Pepe came out and sat with me for a little bit while I finished eating and we talked some more. He told me that the Spanish that is spoken back toward the middle of Spain is now more difficult for him to speak and that for the past 15 years he has pretty much spoken Galician, but a lot of his brothers and sisters still speak pure Spanish and that they live in New York so they talk mostly on the phone.

After I finished dinner I packed up and got ready for the next day's hike. Tomorrow’s not a long day or a big mileage day but I need to be rested. With that I am going turn in, so for now I will say….Buen Camino.

Day 54 - Negreira to Olveiroa

Date: June 27, 2015

Location: From: Negreira  To: Olveiroa

Mileage: 33.1 Km

Weather: Overcast and fog early turning to mist later in the morning and then blue skies by mid day. No Rain.

Temperature: 66° F at 6:00 a.m. and later in the day at 4:00 it was 82° F

Lodging and Cost: Casa Rural-As Pias - 35€

GPS Location: ’42.963342” N and ’ -9.040329” W

Highlights: Today was one of those days that really had nothing exactly spectacular other than the fact that you're out there and that is spectacular enough. It was a lot of road walking which is a way of getting where you need or want to go. The views of the windmills on distance mountains.

Summary of the Day: 

I got up at 5:15 a.m. this morning and packed up but had no intentions of leaving until 6:00 because I wanted to see some sign of daylight this time. I walked out the door at five minutes to six and it was still pretty dark but light  enough to see without a headlamp so I went on. You leave this town by walking to the bottom of the hill and exiting through the archway through the wall of the city and then you start walking up the road and I do mean up! There were two major "ups" today that had to be summited and crossed, and one was 100 percent on the road and it was a little later in the morning when it was warmer, and the other was a combination of road and path. The path trails that go up I don't mind so much because they are at least enjoyable and there are things to look at and see, but the road walks are just pounding the asphalt and in the hot sun.

There were a lot of people on the trail today, both very early and later, and of course none spoke English. After about three hours I came to a Bar/Café and decided to have breakfast. Ever since I was hiking on the the Camino Frances with Ross and Athenia and we would stop for breakfast and they would get eggs and bacon with bread I have craved that when I stop to get something in the mornings. They have ruined me on café con leche and just a roll. I do have to admit that it really carries me until midday and I don't get hungry and have plenty of energy. Anyway, when I went in the bar, there were nothing but French folks and everybody that came in was French. If I hadn't known better I would have thought that I was in France. I haven't seen anybody from America since I was down on the Camino Portugue, and even now very few that speak English. We all ate and packed out.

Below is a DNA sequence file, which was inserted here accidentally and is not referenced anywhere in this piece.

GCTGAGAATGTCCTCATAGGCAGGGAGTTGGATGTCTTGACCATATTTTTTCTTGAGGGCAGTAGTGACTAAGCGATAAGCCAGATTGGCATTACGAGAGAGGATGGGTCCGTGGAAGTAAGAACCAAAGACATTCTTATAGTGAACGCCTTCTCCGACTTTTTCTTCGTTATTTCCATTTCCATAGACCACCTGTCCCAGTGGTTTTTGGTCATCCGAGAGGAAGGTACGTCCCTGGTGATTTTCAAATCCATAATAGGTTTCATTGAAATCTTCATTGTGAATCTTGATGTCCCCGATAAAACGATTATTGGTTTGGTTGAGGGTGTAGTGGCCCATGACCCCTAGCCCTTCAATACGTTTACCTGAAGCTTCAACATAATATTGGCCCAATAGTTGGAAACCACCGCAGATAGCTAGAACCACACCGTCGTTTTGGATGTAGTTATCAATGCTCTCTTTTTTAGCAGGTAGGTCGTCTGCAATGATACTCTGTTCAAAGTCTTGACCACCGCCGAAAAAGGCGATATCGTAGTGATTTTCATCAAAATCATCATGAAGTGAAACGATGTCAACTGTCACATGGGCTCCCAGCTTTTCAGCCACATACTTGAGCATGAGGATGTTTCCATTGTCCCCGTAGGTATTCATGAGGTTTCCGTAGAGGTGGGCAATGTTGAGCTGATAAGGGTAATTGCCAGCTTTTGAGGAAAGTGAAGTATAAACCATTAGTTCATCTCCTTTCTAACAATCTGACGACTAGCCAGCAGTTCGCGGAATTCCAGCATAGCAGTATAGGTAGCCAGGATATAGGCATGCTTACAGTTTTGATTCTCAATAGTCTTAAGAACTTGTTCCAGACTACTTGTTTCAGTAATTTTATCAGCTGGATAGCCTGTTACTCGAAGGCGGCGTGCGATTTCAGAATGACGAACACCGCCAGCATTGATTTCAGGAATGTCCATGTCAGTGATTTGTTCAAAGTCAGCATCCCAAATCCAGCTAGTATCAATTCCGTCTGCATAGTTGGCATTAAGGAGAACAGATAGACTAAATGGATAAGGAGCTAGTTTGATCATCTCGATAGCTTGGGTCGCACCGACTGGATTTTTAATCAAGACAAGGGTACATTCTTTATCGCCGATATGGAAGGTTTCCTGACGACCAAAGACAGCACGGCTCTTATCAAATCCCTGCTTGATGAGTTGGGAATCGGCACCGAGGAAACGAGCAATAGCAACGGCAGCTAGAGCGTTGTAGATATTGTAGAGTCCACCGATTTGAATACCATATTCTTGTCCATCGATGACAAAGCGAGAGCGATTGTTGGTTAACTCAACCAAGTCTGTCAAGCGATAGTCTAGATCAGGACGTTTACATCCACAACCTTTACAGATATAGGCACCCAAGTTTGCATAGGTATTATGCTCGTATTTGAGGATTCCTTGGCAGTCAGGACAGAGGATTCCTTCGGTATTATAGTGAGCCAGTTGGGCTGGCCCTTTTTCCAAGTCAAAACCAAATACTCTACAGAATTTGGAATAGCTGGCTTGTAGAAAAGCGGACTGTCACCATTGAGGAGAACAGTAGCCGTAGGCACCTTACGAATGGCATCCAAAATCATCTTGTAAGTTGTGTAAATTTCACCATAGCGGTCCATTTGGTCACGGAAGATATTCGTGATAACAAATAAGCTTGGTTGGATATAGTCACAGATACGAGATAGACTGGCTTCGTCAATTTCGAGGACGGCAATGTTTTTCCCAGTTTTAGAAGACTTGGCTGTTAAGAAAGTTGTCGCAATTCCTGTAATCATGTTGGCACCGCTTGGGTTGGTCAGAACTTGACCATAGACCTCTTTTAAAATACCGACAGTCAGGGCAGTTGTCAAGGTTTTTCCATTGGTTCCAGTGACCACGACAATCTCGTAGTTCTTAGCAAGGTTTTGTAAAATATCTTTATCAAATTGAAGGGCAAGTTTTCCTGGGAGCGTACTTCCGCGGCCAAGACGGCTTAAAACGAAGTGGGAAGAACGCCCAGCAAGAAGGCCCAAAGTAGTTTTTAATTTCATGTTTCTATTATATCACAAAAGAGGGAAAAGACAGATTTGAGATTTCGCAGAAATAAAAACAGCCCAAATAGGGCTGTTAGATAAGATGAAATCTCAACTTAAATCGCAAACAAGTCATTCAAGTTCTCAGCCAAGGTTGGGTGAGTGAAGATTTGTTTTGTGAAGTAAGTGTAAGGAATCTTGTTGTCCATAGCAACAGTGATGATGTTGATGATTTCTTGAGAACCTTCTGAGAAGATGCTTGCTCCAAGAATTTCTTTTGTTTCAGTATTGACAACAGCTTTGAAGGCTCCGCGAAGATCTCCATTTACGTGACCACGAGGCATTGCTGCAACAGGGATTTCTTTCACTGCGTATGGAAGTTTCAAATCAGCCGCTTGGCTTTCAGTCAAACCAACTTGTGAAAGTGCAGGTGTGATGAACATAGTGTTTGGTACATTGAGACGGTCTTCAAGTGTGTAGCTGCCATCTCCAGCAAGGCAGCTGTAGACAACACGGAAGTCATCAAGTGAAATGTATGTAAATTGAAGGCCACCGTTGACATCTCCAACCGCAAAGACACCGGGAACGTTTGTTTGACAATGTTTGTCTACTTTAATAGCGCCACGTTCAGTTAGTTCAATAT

I think the reason that everybody is starting early and making the dash to the coast is that they are also a little eager to get finished. Most of them have been on the trail for at least 30 day plus. I myself have been walking, as of today 54 days and only 4 of them have been zero days with no forward movement. This trail, while it isn't like a lot of the trails that I've hiked in the past, does start to take a toll on your body and mind. I like long distance hiking, but I am starting to look forward to going home. It's just getting to be that time.

I now only have three more days of walking and I will be at the coast, or as it is known as “The End of the World.” It is called that because that is as farthest West that you can go without going into the ocean. When you get to the cliff above the Atlantic there is a cross there and you're supposed to have brought a stone with you from home and place it at the cross. The stone represents all your problems and you're leaving them at the cross for Christ to take care of. They also say that you're supposed to burn your clothes as a symbol of shedding your old life and starting a new. I'll go with the stone, but my clothes and shedding my old life, well I like my life. It has been full and rich and I have been blessed beyond anything I can imagine. (Even though I complain... a lot…probably too much). All in all I do look forward to getting there and then going home. Even though my walk will be over I'll still be in Spain for a few days after. I'm going to Madrid for three days and checking out the sites and museums and galleries there while waiting on my flight.

With this it's time to get some sleep as the walk isn't over yet, I have another big day tomorrow for my first glance of the sea. It's in a little village called Cee, and I plan on walking the beach into the town. It is a great little town. So at this time look for further reports from the Camino and I will say… Buen Camino!

Day 53 - Santiago de Compostela to Negreira

Date: June 26, 2015

Location: From: Santiago de Compostela  To: Negreira

Mileage: 22.4 km

Weather: Cool and very overcast and sometime a little misty, no rain

Temperature: Mid 60s° F at 6:00 a.m. and in the upper 70s° F at 6:00 p.m.

Lodging and Cost: Hospedaje (Hostal) La Mezquito - 25€

GPS Location: ’42.909525” N and ’ -8.736148” W

Highlights: Looking back on Santiago de Compostela and the seeing the city and the Cathedral from high up on a hill. Crossing an old Roman bridge with the waterfall in the background. It was a great sight. Walking the nice paths that are like the trails back home and not having to deal with roads and cars.